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Re: List-to-Range generation

by ZZamboni (Curate)
on Jun 11, 2001 at 21:04 UTC ( #87581=note: print w/ replies, xml ) Need Help??

in reply to List-to-Range generation

OK, it took me a few minutes to completely understand how and why this works. Here is my dissected version of the regex:
s/(\d+) # first number (group #1) (?: # group #2 , # followed by a comma ( # group #3 (??{$++1}) # match previous number + 1 (group 4) ) # end group #3 )+ # end group #4, repeat /$1-$+/gx; # substitute for the first number followed by +the # last matched one
Group #1 matches the first number in a sequence of numbers. Then, the ??{$+ + 1} is used to match "the last number plus one" ($+ stands for whatever was matched by the last set of grouping parenthesis). For the second number in a sequence, the "last number" is the one matched by group #1. But for subsequent numbers (because of the +), the last number matched (this is, whatever the ??{$++1} matched last time) becomes the "last number". So the thing repeats until the "last number plus one" part doesn't match anymore (this is, until a non-consecutive number is found), and then replaces the whole thing with the first number (group #1), a dash, and the last number matched.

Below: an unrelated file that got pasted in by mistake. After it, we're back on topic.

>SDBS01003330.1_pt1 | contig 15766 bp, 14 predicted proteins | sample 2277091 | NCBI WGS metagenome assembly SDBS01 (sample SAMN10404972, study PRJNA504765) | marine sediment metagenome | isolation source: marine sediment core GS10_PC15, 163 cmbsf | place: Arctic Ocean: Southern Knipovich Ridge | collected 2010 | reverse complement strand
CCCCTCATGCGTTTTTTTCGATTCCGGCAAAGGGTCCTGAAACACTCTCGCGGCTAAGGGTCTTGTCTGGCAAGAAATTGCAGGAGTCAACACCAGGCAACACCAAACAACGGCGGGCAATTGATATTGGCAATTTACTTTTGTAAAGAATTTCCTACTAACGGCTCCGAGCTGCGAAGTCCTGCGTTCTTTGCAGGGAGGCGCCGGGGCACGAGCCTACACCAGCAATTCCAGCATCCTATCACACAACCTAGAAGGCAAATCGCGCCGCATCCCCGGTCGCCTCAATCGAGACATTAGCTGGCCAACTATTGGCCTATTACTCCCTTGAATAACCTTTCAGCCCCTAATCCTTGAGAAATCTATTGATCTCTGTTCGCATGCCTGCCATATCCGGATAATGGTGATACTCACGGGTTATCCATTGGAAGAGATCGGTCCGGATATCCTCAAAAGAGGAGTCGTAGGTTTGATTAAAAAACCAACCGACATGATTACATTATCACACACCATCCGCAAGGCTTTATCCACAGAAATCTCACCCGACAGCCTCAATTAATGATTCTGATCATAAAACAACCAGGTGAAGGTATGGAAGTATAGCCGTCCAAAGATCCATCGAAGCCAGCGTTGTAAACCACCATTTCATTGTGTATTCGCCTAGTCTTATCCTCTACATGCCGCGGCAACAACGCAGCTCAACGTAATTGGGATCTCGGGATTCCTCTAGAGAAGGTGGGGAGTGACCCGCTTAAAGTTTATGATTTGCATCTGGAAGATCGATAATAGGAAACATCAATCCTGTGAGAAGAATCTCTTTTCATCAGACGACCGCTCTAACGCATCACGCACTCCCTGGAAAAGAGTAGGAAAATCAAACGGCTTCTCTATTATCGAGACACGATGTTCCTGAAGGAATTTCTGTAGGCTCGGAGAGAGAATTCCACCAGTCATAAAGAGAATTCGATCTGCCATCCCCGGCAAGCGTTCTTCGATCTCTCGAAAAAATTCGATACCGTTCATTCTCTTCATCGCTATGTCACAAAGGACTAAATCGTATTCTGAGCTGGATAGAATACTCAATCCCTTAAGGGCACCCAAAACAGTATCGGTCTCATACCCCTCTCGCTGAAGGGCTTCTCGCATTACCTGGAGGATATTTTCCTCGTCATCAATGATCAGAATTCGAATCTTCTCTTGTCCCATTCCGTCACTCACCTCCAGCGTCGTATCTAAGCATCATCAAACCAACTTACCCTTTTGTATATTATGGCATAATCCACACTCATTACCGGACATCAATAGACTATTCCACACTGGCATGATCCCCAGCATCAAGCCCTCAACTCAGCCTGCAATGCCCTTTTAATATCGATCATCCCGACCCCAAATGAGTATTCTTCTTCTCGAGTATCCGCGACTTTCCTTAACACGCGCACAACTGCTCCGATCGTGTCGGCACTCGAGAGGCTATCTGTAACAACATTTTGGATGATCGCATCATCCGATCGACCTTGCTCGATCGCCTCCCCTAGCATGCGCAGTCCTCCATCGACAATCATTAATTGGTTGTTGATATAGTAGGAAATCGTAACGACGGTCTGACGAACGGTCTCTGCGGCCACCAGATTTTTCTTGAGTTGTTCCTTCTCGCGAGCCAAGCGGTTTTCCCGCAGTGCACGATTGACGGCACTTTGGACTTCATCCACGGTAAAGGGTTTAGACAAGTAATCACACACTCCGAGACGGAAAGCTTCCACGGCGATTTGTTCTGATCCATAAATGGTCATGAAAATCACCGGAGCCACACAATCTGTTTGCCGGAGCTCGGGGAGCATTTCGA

At first look, I thought the double parenthesis around ??{$++1} were unnecessary, but without them it does not work, and here is why: $+ contains what was matched by the last set of parenthesis, not the current set. So by doubling the parenthesis, it makes $+ contain the last thing matched by the current expression. Very clever!


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Re: Re: List-to-Range generation
by japhy (Canon) on Jun 11, 2001 at 21:17 UTC
    m{ (\d+) # \1 start -- digits -- \1 end (?: , # , ( # \2 start (??{$++1}) # evaluate '$+ + 1' as a regex )+ # \2 end (and try again) ) }
    The $+ refers to the last successful captured pattern, and that capture must have been closed. So the first time the (??{...}) is reached, $+ is $1's value. The next time, it's $2's (first) value, and then $2's new value, and so on.

    japhy -- Perl and Regex Hacker

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